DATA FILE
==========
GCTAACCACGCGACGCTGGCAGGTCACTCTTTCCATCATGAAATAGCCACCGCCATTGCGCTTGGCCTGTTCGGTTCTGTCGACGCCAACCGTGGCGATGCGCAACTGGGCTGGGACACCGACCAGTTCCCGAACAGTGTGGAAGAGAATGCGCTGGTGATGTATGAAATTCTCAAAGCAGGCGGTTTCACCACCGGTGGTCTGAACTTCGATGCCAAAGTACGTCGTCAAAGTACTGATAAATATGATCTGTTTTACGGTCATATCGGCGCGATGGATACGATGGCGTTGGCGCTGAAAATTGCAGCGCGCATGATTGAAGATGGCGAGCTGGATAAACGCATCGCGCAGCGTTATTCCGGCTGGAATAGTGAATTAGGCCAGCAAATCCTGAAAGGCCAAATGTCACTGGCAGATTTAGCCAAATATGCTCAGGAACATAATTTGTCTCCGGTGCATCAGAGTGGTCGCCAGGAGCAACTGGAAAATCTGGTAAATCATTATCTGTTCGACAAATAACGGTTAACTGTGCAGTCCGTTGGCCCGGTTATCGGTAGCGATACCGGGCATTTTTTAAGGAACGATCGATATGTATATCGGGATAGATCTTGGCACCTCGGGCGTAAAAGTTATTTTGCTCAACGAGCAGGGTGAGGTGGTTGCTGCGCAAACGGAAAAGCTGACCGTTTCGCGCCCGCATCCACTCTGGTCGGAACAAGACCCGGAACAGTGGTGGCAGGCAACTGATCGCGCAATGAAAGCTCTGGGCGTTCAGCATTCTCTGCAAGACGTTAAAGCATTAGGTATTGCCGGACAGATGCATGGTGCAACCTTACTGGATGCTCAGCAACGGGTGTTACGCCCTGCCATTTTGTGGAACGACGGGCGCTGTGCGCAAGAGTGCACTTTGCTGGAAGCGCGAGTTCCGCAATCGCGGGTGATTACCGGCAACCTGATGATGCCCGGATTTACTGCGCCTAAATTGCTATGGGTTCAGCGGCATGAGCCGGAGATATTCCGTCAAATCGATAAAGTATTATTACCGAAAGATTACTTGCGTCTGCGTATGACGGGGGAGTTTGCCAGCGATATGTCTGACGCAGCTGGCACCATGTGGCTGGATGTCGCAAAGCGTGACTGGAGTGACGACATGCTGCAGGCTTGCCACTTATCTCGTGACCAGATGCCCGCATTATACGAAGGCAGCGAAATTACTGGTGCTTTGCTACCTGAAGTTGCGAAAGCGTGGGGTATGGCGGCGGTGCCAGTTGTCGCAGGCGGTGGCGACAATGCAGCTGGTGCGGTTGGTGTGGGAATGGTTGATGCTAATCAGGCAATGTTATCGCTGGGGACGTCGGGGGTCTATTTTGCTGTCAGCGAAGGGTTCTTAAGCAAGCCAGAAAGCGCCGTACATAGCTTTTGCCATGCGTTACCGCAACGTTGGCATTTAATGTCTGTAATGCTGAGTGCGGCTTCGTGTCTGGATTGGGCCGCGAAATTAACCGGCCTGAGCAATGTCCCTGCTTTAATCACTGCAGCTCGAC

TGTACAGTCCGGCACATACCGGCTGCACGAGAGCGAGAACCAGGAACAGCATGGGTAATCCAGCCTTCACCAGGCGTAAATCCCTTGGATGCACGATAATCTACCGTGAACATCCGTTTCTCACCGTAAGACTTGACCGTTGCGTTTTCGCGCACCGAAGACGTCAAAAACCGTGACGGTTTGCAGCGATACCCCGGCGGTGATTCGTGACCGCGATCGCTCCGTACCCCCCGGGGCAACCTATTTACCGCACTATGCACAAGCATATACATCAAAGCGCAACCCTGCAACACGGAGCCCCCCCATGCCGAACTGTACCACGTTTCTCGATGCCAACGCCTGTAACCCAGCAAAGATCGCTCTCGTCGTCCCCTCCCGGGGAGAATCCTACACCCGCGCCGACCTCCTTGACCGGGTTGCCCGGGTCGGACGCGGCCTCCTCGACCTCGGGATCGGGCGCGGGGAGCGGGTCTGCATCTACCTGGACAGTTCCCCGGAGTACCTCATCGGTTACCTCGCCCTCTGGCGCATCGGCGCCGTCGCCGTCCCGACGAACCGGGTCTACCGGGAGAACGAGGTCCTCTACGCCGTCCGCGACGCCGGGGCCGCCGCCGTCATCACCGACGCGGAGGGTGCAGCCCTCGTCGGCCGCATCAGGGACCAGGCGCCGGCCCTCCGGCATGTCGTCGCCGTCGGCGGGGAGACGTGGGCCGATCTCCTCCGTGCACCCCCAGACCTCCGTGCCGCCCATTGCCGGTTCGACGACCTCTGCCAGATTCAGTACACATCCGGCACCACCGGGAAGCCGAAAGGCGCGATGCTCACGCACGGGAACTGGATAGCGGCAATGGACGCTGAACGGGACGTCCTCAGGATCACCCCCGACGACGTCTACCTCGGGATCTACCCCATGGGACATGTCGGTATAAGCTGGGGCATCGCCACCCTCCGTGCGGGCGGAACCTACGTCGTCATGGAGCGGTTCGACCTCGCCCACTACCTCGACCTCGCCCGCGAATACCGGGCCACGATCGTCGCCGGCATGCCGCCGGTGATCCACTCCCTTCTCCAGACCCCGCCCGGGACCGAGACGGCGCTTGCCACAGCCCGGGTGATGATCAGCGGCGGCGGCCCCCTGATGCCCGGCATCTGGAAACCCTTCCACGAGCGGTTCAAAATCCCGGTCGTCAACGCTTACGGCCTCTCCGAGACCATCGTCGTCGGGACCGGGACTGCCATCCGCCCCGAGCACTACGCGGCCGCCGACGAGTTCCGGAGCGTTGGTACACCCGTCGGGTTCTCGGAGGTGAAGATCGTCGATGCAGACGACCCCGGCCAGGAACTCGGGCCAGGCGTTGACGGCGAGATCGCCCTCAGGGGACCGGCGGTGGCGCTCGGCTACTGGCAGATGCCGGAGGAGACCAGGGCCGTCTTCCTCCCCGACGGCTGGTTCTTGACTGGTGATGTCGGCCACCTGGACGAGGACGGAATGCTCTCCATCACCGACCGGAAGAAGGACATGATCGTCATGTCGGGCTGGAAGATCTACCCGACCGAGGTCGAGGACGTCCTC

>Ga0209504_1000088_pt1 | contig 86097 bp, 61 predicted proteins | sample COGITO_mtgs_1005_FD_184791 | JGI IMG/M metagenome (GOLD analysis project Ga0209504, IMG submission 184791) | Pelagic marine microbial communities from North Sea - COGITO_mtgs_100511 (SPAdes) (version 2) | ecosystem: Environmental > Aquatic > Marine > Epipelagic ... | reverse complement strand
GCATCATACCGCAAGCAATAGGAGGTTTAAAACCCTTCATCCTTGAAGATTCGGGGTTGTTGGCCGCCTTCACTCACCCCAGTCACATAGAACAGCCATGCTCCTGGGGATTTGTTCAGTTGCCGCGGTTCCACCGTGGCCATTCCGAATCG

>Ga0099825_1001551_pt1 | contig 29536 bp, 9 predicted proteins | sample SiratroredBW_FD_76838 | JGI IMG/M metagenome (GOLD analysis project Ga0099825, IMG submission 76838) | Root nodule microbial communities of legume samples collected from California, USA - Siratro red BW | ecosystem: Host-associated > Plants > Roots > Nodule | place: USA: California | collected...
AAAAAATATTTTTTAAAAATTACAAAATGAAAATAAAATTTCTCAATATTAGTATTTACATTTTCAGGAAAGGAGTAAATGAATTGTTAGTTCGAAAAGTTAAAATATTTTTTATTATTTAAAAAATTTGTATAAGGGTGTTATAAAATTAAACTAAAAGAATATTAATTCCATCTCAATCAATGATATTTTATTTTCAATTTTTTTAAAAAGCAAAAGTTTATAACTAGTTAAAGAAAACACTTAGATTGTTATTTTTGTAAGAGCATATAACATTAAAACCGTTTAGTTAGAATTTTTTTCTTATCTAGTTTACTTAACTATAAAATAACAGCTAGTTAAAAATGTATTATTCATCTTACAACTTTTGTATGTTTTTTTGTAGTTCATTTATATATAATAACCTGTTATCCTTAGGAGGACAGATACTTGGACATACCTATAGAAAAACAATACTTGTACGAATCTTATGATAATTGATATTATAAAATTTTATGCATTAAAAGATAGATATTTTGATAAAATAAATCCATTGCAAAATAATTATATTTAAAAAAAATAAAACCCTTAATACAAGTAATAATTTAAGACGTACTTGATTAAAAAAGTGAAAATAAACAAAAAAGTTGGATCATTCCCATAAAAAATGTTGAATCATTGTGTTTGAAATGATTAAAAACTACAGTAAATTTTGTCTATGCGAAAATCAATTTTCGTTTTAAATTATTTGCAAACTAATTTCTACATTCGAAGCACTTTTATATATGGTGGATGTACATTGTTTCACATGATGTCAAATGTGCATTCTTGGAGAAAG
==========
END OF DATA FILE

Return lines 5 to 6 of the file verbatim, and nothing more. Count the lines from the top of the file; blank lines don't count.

>Ga0099825_1001551_pt1 | contig 29536 bp, 9 predicted proteins | sample SiratroredBW_FD_76838 | JGI IMG/M metagenome (GOLD analysis project Ga0099825, IMG submission 76838) | Root nodule microbial communities of legume samples collected from California, USA - Siratro red BW | ecosystem: Host-associated > Plants > Roots > Nodule | place: USA: California | collected...
AAAAAATATTTTTTAAAAATTACAAAATGAAAATAAAATTTCTCAATATTAGTATTTACATTTTCAGGAAAGGAGTAAATGAATTGTTAGTTCGAAAAGTTAAAATATTTTTTATTATTTAAAAAATTTGTATAAGGGTGTTATAAAATTAAACTAAAAGAATATTAATTCCATCTCAATCAATGATATTTTATTTTCAATTTTTTTAAAAAGCAAAAGTTTATAACTAGTTAAAGAAAACACTTAGATTGTTATTTTTGTAAGAGCATATAACATTAAAACCGTTTAGTTAGAATTTTTTTCTTATCTAGTTTACTTAACTATAAAATAACAGCTAGTTAAAAATGTATTATTCATCTTACAACTTTTGTATGTTTTTTTGTAGTTCATTTATATATAATAACCTGTTATCCTTAGGAGGACAGATACTTGGACATACCTATAGAAAAACAATACTTGTACGAATCTTATGATAATTGATATTATAAAATTTTATGCATTAAAAGATAGATATTTTGATAAAATAAATCCATTGCAAAATAATTATATTTAAAAAAAATAAAACCCTTAATACAAGTAATAATTTAAGACGTACTTGATTAAAAAAGTGAAAATAAACAAAAAAGTTGGATCATTCCCATAAAAAATGTTGAATCATTGTGTTTGAAATGATTAAAAACTACAGTAAATTTTGTCTATGCGAAAATCAATTTTCGTTTTAAATTATTTGCAAACTAATTTCTACATTCGAAGCACTTTTATATATGGTGGATGTACATTGTTTCACATGATGTCAAATGTGCATTCTTGGAGAAAG